United States District Court, N.D. Alabama, Southern Division
MEMORANDUM OPINION 
H. ENGLAND, III UNITED STATES MAGISTRATE JUDGE.
Lamar Lackey (“Lackey” or “Plaintiff) and
Defendant City of Lipscomb (“the City” or
“Defendant”) have jointly requested approval of
their settlement agreement, which represents the resolution
of a disputed matter under the Fair Labor Standards Act, 29
U.S.C. § 201, et seq. (“FLSA”).
(Doc. 20). For the reasons set forth below, the court
approves the parties' settlement.
January 30, 2019, Lackey filed this action, asserting a
single FLSA overtime violation count. (Doc. 1). Specifically,
Lackey, a Lipscomb police officer, asserts the City failed to
pay him overtime compensation for hours worked in excess of
eighty-six per two-week pay period. (Id.). The City
answered the complaint on February 20, 2019, denying the
complaint's allegations in relevant part. (Doc. 7).
October 1, 2019, at the request of the parties, the
undersigned referred this action to United States Magistrate
Judge John E. Ott for mediation. (Doc. 17). Judge Ott
conducted the mediation on October 21, 2019, and the parties
reached a settlement at that mediation session. (See
docs. 19 & 20).
October 25, 2019, the parties filed the instant joint motion
for settlement approval. (Doc. 20). Under the settlement
reached by the parties, Lackey will receive $2, 250.00 for
unpaid overtime wages and $2, 250.00 in liquidated damages.
(Doc. 20 at 9). Lackey's counsel will receive $7, 908.00:
$7, 500.00 for attorney fees and $408.00 for the filing fee
of this action and postage for service of the complaint.
(Id. at 8).
employee proves his employer violated the FLSA, the employer
must remit to the employee all unpaid wages or compensation,
liquidated damages in an amount equal to the unpaid wages, a
reasonable attorney's fee, and costs. 29 U.S.C. §
216(b). “FLSA provisions are mandatory; the
‘provisions are not subject to negotiation or
bargaining between employer and employee.'”
Silva v. Miller, 307 Fed.Appx. 349, 351 (11th Cir.
2009) (quoting Lynn's Food Stores, Inc. v. U.S.
Dep't of Labor, 679 F.2d 1350, 1352 (11th Cir.
1982)). “Any amount due that is not in dispute must be
paid unequivocally; employers may not extract valuable
concessions in return for payment that is indisputably owed
under the FLSA.” Hogan v. Allstate Beverage Co.,
Inc., 821 F.Supp.2d 1274, 1282 (M.D. Ala. 2011).
Consequently, parties may settle an FLSA claim for unpaid
wages only if there is a bona fide dispute relating to a
material issue concerning the claim.
Lynn's Food Stores, Inc. v. United States, 679
F.2d 1350, 1355 (11th Cir. 1982), the Eleventh Circuit stated
there is only one context in which compromises of FLSA back
wage claims may be allowed: a stipulated judgment entered by
a court which has determined that a settlement proposed by an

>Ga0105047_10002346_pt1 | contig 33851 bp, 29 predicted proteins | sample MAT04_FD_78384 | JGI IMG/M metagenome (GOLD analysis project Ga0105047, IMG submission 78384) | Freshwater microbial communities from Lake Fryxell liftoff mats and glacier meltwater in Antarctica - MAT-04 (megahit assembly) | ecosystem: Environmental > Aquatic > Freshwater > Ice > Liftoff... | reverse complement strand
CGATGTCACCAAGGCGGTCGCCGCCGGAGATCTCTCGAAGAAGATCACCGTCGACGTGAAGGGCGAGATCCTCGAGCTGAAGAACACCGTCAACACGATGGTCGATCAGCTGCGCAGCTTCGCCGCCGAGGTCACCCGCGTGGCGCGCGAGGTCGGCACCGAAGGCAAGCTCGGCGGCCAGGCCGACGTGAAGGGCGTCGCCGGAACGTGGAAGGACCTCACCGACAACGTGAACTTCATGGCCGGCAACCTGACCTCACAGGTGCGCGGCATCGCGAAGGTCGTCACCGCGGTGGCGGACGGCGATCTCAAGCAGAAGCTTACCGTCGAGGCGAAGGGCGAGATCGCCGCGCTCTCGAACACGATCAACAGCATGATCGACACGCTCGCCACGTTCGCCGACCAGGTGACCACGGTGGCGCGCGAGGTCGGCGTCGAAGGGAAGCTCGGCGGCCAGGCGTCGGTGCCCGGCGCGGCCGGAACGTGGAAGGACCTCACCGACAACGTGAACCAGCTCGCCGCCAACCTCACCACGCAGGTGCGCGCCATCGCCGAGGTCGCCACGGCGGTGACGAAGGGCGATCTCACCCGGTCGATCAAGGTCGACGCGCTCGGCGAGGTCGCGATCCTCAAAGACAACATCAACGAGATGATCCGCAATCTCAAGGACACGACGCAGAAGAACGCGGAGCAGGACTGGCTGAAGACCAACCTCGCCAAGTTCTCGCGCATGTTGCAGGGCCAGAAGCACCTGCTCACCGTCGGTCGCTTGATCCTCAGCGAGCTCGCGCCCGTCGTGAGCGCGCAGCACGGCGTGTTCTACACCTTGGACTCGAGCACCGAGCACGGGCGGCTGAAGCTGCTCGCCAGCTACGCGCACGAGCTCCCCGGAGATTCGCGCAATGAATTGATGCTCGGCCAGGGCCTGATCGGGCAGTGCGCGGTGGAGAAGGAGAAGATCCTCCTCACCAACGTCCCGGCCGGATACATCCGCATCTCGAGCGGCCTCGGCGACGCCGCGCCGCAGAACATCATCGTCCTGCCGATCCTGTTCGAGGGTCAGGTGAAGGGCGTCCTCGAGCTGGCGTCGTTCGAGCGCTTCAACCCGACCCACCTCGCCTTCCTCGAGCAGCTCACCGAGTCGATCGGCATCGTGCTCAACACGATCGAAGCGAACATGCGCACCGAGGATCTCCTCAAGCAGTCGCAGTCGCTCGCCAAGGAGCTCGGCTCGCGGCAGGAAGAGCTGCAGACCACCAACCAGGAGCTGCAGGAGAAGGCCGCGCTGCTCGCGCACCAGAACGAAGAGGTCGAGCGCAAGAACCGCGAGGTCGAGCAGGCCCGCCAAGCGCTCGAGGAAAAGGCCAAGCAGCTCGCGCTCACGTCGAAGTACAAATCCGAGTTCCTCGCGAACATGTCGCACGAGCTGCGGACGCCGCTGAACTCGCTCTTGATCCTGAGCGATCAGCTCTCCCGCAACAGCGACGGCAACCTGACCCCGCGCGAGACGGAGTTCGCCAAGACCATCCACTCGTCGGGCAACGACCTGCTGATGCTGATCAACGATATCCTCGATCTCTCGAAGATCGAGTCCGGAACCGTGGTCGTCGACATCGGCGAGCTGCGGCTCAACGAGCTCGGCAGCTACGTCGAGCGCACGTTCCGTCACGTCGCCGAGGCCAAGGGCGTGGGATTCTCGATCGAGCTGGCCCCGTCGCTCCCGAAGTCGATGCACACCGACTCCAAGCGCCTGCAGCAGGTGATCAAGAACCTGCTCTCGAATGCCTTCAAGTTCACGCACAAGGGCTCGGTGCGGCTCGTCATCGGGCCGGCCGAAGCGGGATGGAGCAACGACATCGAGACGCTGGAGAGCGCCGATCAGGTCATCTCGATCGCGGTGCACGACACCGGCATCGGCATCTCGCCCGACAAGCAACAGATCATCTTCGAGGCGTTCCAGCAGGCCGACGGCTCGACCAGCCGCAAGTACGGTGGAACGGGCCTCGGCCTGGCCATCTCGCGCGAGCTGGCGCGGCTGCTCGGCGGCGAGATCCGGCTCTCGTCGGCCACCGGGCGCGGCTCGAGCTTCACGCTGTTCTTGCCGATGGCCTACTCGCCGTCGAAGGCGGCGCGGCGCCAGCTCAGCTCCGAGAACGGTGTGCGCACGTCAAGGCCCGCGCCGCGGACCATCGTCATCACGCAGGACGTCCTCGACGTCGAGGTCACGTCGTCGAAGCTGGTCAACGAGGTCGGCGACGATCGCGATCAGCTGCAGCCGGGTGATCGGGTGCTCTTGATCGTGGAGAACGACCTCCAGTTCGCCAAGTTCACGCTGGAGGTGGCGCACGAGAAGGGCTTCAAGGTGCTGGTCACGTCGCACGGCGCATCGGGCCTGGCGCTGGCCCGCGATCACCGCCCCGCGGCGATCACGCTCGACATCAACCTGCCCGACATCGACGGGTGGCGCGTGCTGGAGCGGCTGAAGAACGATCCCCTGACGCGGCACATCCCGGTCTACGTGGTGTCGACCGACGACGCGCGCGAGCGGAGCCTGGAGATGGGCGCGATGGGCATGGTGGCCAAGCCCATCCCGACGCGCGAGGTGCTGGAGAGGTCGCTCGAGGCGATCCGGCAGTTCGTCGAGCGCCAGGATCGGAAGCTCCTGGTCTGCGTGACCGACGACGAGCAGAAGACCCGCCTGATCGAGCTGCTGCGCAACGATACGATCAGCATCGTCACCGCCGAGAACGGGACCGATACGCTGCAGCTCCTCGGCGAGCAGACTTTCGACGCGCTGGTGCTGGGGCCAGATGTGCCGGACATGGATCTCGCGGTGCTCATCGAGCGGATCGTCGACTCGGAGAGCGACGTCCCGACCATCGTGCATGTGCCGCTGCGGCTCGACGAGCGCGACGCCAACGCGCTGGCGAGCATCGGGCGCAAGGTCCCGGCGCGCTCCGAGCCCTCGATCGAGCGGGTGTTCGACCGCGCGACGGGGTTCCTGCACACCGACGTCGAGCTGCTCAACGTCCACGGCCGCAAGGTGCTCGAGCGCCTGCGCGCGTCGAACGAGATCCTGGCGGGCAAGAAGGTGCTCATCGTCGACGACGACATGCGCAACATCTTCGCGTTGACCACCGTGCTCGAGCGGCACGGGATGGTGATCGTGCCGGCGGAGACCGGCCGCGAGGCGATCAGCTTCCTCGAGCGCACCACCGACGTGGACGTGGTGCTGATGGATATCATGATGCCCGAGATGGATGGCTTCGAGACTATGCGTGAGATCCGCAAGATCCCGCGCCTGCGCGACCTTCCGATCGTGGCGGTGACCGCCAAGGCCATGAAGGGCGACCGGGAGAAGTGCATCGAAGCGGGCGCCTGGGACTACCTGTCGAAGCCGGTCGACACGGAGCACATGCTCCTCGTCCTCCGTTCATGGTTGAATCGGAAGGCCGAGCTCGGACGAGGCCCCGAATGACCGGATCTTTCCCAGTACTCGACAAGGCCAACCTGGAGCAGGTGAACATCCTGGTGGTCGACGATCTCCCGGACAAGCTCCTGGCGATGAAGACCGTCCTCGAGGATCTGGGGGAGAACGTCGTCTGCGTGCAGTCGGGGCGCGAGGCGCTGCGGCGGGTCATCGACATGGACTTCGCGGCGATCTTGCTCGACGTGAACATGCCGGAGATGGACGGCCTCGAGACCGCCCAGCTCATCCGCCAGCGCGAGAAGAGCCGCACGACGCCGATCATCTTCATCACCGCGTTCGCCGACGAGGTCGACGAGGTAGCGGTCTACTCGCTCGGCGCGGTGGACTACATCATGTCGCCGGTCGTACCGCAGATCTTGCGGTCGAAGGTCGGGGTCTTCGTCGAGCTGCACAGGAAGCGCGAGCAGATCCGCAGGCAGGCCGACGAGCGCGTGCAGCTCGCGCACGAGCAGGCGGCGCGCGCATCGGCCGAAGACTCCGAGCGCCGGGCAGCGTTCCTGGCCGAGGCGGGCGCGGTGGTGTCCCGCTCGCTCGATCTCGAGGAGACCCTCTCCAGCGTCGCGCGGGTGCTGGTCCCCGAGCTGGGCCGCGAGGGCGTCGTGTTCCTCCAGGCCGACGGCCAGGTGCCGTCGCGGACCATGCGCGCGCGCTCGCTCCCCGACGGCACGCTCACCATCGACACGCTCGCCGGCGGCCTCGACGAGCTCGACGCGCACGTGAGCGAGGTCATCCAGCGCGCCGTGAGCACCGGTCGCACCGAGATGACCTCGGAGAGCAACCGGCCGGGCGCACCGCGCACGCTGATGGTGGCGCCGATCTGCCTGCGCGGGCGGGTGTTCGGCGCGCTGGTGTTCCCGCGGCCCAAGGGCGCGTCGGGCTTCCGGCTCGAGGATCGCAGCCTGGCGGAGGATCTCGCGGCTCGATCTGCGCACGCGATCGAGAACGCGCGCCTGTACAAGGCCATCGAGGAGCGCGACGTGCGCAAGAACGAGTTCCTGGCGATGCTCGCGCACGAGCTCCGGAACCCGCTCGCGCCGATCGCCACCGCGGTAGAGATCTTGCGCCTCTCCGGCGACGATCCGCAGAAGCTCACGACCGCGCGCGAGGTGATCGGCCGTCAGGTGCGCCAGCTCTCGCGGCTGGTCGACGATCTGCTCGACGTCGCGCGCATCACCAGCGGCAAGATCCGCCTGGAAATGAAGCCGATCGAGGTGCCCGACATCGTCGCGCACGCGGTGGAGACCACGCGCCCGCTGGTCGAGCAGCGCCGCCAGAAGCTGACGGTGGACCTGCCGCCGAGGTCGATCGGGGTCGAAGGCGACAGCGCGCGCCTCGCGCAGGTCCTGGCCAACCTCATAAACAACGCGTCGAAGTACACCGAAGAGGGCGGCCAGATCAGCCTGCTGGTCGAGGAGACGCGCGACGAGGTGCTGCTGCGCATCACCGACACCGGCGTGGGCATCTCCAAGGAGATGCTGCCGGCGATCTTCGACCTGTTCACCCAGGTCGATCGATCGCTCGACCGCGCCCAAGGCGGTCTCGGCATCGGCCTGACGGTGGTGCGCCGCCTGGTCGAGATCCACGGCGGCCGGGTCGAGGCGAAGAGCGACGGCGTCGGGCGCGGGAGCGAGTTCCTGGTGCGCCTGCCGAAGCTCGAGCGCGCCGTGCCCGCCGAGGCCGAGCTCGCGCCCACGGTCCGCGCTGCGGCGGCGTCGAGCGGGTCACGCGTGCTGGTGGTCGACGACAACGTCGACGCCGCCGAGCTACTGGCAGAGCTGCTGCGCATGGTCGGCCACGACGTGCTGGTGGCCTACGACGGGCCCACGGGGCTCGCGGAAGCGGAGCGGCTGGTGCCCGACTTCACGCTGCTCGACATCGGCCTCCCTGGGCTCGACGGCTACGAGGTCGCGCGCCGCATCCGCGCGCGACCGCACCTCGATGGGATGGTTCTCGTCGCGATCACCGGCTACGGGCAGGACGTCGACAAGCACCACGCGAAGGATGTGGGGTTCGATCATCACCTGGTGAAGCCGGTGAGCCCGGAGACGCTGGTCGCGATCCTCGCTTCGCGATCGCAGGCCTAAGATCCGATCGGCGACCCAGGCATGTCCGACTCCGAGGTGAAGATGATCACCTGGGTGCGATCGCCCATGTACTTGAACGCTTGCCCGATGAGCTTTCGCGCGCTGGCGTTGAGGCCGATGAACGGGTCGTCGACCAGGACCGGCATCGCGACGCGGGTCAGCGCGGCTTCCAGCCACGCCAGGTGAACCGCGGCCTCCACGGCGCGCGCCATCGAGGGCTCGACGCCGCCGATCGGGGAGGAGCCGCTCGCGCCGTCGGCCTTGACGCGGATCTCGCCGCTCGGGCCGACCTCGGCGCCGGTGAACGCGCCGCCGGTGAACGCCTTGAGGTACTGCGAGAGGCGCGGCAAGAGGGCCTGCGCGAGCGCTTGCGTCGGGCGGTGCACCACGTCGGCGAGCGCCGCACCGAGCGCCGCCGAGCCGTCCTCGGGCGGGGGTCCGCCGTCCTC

employer and employees, in a suit brought by the employees
under the FLSA, is a fair and reasonable resolution of a bona
fide dispute over FLSA provisions. The primary focus of a
court's inquiry in determining whether to approve an FLSA
settlement is to ensure that an employer does not take
advantage of its employees in settling their claim for wages
and other damages due under the statute. Collins v.
Sanderson Farms, Inc., 568 F.Supp. 714, 719 (E.D. La.
the settlement agreement, Lackey states he will receive
“the entire overtime premium wages that he could expect
to recover if he were to prevail on his FLSA claims at
trial.” (Doc. 20 at 7). Lackey will receive an equal
amount in liquidated damages. (Id. at 9). Since
there has been no compromise of Lackey's claims, judicial
approval of the settlement agreement does not appear to be
required under Lynn's Food Stores. Even if it
were, though, the parties' dispute as to the merits of
the case is legitimate. Lackey contends he is due overtime
wages from weeks worked between February 2018 through
September 2018, as set out in an exhibit to the parties'
joint motion. (Id. at 6; doc. 20-1). The City does
not dispute its liability, but it denies it willfully failed
to pay overtime wages and, as such, it states Lackey is not
entitled to liquidated damages. (Doc. 20 at 4, 6). Further,
there is no indication the City took advantage of Lackey in
the settlement; the parties have been represented by counsel
throughout this litigation, and the settlement agreement was
achieved through mediation with a magistrate judge of this
court. Under these circumstances, the undersigned finds that
the settlement is a fair and reasonable resolution of a bona
Lackey's counsel's fees, the settlement agreement
indicates those fees were negotiated at arm's length and
only discussed after Lackey's claims were resolved. (Doc.
20 at 8-9). “Where the attorney's fee was agreed
upon separately, without regard to the amount paid to the
plaintiff, then ‘unless the settlement does not appear
reasonable on its face or there is reason to believe that the
plaintiffs recovery was adversely affected by the amount of
fees paid to his attorney, the Court will approve the
settlement without separately considering the reasonableness
of the fee to be paid to plaintiffs counsel.'”
Davis v. The Filta Group, Inc., 2010 WL 3958701, *2
(M.D. Fla. Sept. 20, 2010) (quoting Bonetti v. Embarq
Mgmt. Co., 2009 WL 2371407, *5 (M.D. Fla. Aug. 4,
2009)). Therefore, the undersigned finds the attorneys'
fees are reasonable. To the extent judicial approval of the
settlement is required, the settlement is approved.
court finds Plaintiffs FLSA wage claim represents a bona fide
dispute over FLSA provisions and the parties' monetary
settlement is a fair and reasonable resolution of that bona
fide dispute. Therefore, the parties' motion for
settlement approval, (doc. 20), is GRANTED,